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  • Common expenses G–O

    Details on common building and construction employees expenses for:

    Glasses, contact lenses and anti-glare glasses

    You can't claim a deduction for prescription glasses or contact lenses. These are private expenses.

    You can claim a deduction for the cost of anti-glare glasses, or anti-glare contact lenses if you wear them to reduce the risk of illness or injury while working as a building and construction industry employee.

    See also:

    Insurance of tools and equipment

    You can claim a deduction for the cost of insuring your tools and equipment to the extent that you use them for work.

    Laundry and maintenance

    You can claim a deduction for the cost of washing, drying and ironing clothing you wear at work if it's:

    • protective
    • occupation specific and not a conventional, everyday piece of clothing
    • a uniform either non-compulsory and registered with AusIndustry or compulsory.

    This also includes laundromat and dry cleaning expenses.

    If your laundry claim (excluding dry cleaning expenses) is $150 or less, you don't need to keep records but you will still need to be able to explain how you calculated your claim. This isn't an automatic deduction.

    Example: laundry expenses

    Laura receives three company shirts with logos embroidered on them from her employer. She washes and dries her shirts as their own load of washing twice a week. Laura works 48 weeks during the year. Her claim of $96 for laundry expenses is worked out as follows:

    Number of claimable laundry loads per week × Number of weeks = Total number of claimable laundry loads

    3 × 48 = 144

    Total number of claimable laundry loads × Reasonable cost per load = Total claim amount

    144 × $1 = $144

    As her total claim for laundry expenses is under $150 ($144) Laura isn't required to have and provide written evidence of her laundry expenses. Although she isn't required to substantiate her claim for laundry, if asked, she will still be required to explain how she calculated her claim.

    End of example

    See also:

    Licences, permits and cards

    You can claim a deduction for any renewal fees for licences, regulatory permits, certificates, or 'cards' that relate to your work.

    You can't claim the cost of getting your initial licence or certificate to obtain a job, even if you must have it as a condition of employment.

    Example: getting and renewing a builders licence

    Marcus completes his training as a builder and is looking for a job in the industry. All the available jobs require Marcus to have at least two years' experience and a current builders licence.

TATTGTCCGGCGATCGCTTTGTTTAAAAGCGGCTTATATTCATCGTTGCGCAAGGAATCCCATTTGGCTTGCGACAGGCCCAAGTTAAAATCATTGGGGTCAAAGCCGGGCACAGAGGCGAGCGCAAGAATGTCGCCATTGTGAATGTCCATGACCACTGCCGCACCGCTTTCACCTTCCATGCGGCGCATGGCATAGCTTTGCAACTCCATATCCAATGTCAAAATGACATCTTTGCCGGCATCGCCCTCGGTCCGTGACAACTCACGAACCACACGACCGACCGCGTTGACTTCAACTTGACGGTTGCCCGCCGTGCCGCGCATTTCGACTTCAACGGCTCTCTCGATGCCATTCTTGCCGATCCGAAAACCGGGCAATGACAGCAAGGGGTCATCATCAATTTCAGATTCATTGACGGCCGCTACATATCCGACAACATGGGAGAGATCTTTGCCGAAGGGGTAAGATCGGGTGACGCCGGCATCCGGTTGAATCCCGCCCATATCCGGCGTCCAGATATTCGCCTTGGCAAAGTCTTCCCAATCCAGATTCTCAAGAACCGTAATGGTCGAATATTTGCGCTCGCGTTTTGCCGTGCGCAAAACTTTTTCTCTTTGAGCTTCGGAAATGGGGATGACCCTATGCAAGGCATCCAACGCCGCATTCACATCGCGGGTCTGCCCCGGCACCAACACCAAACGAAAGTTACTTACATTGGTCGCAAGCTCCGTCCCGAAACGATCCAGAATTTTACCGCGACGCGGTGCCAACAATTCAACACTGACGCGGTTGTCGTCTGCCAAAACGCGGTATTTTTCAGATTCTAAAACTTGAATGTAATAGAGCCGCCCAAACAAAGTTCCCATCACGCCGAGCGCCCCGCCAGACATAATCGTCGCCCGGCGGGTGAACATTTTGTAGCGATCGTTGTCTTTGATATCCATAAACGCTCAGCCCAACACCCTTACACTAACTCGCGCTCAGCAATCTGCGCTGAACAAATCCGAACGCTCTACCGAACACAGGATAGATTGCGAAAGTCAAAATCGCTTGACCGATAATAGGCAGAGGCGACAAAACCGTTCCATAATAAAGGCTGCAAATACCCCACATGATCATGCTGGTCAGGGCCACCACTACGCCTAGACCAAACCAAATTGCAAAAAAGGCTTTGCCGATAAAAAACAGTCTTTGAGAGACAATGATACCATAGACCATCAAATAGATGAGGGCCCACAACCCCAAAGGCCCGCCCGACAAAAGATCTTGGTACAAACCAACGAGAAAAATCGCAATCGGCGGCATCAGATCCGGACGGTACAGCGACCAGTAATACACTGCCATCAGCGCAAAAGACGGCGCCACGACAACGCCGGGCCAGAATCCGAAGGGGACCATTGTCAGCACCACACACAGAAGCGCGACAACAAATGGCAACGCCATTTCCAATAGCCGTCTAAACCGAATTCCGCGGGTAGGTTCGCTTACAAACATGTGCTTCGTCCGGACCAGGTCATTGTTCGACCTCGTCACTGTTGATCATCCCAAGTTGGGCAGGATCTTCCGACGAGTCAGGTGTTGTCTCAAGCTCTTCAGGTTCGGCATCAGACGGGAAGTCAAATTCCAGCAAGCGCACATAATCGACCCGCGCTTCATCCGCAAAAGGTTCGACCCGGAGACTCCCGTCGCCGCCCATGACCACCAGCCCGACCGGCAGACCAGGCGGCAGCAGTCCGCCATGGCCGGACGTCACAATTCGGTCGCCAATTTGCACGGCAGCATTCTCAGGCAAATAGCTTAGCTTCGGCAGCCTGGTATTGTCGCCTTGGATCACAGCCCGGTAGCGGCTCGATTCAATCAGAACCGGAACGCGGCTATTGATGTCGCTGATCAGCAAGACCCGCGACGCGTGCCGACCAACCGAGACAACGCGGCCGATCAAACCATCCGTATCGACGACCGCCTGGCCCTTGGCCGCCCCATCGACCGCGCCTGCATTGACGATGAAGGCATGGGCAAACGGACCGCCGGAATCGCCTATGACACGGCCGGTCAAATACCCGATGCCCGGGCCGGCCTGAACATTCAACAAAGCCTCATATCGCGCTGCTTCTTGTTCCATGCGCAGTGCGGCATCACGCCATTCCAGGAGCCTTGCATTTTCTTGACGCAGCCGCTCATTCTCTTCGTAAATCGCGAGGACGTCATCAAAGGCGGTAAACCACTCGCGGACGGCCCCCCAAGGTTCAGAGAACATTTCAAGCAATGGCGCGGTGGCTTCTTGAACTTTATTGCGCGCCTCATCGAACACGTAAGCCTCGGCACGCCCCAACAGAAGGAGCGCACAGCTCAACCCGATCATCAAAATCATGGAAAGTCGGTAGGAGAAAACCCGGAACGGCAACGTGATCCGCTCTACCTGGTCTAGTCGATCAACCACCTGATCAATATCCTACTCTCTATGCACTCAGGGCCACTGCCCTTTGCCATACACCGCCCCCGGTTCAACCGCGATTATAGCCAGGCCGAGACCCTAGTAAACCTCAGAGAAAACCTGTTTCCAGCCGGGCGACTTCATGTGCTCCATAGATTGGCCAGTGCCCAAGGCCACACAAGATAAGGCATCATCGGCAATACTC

Marcus follows the process in his home state for applying for his builders licence. He pays the licencing fee of $388.80.

    Marcus can't claim a deduction for the cost of his builders licence as he incurs this cost to enable him to obtain a job.

    However, if Marcus is employed as a builder when his renewal for the builders licence is due he will be able to claim a deduction for the renewal of his builder licence.

    End of example

    Meal and snack expenses

    You can't claim a deduction for the cost of food, drink or snacks you consume in the course of your normal working hours, even if you receive a meal allowance. These are private expenses.

    You can't claim your meals or expenses incidental to your travel if you weren't required to travel for work, even if you received a travel allowance.

    See also:

    Overtime meal expenses

    If you receive an overtime meal allowance under an industrial law, award or agreement, and it's included in your assessable income, you can claim a deduction for the cost of a meal you buy and eat when you work overtime.

    You can't claim a deduction if your overtime meal allowance is rolled into your salary and wages and not included as a separate allowance on your income statement or payment summary.

    You are generally required to get and keep written evidence, such as receipts, when you claim a deduction for overtime meal expenses. However, each year we set a reasonable amount you can claim for overtime meal expenses without receipts. If you received an overtime meal allowance, are claiming a deduction and spent:

    • up to the reasonable amount, you don't have to get and keep receipts
    • more than the reasonable amount, you must get and keep receipts for all your expenses.

    In all cases, you need to be able to show:

    • you spent the money
    • how you calculated your claim.

    Example: overtime meal expenses

    Derek was employed for a major job involving a fit-out of a shopping centre. He was required to work overtime for 10 days. Derek was paid an overtime meal allowance of $31.25 for each night he worked overtime equivalent to the reasonable rate set by us.

    Derek was happy to spend $14.00 each time on a takeaway meal. At the end of the income year his income statement showed he received $312.50 in allowances which represented the 10 overtime days × $31.25.

    In his tax return, Derek correctly showed the $312.50 allowance and claimed deductions of $14.00 × 10 = $140. This is the amount he had actually spent on his overtime meals.

    The difference of $172 ($312 − $140) will be included as taxable income on Derek’s tax assessment.

    End of example

    See also:

    • Overtime meals
    • TD 2019/11 Income tax: what are the reasonable travel and overtime amounts for the 2019–20 income year?

    For more building and construction industry employee expenses, see:

      Last modified: 01 May 2020QC 24373